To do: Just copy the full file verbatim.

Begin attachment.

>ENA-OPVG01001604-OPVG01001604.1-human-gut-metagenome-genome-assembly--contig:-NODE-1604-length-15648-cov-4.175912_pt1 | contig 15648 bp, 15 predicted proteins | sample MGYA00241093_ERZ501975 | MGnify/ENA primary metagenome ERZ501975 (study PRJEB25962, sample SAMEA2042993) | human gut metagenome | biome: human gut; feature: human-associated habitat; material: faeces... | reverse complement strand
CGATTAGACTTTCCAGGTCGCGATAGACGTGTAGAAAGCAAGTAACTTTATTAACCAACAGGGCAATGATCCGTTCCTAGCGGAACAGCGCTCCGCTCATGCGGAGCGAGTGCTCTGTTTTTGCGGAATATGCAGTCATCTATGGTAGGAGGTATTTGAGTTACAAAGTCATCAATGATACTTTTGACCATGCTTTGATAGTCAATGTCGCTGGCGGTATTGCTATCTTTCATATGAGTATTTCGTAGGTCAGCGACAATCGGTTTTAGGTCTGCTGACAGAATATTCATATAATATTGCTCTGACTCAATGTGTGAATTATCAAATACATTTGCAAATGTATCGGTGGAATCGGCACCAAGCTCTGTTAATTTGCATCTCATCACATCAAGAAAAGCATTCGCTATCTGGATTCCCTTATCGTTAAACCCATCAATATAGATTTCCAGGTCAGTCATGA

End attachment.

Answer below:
>ENA-OPVG01001604-OPVG01001604.1-human-gut-metagenome-genome-assembly--contig:-NODE-1604-length-15648-cov-4.175912_pt1 | contig 15648 bp, 15 predicted proteins | sample MGYA00241093_ERZ501975 | MGnify/ENA primary metagenome ERZ501975 (study PRJEB25962, sample SAMEA2042993) | human gut metagenome | biome: human gut; feature: human-associated habitat; material: faeces... | reverse complement strand
CGATTAGACTTTCCAGGTCGCGATAGACGTGTAGAAAGCAAGTAACTTTATTAACCAACAGGGCAATGATCCGTTCCTAGCGGAACAGCGCTCCGCTCATGCGGAGCGAGTGCTCTGTTTTTGCGGAATATGCAGTCATCTATGGTAGGAGGTATTTGAGTTACAAAGTCATCAATGATACTTTTGACCATGCTTTGATAGTCAATGTCGCTGGCGGTATTGCTATCTTTCATATGAGTATTTCGTAGGTCAGCGACAATCGGTTTTAGGTCTGCTGACAGAATATTCATATAATATTGCTCTGACTCAATGTGTGAATTATCAAATACATTTGCAAATGTATCGGTGGAATCGGCACCAAGCTCTGTTAATTTGCATCTCATCACATCAAGAAAAGCATTCGCTATCTGGATTCCCTTATCGTTAAACCCATCAATATAGATTTCCAGGTCAGTCATGA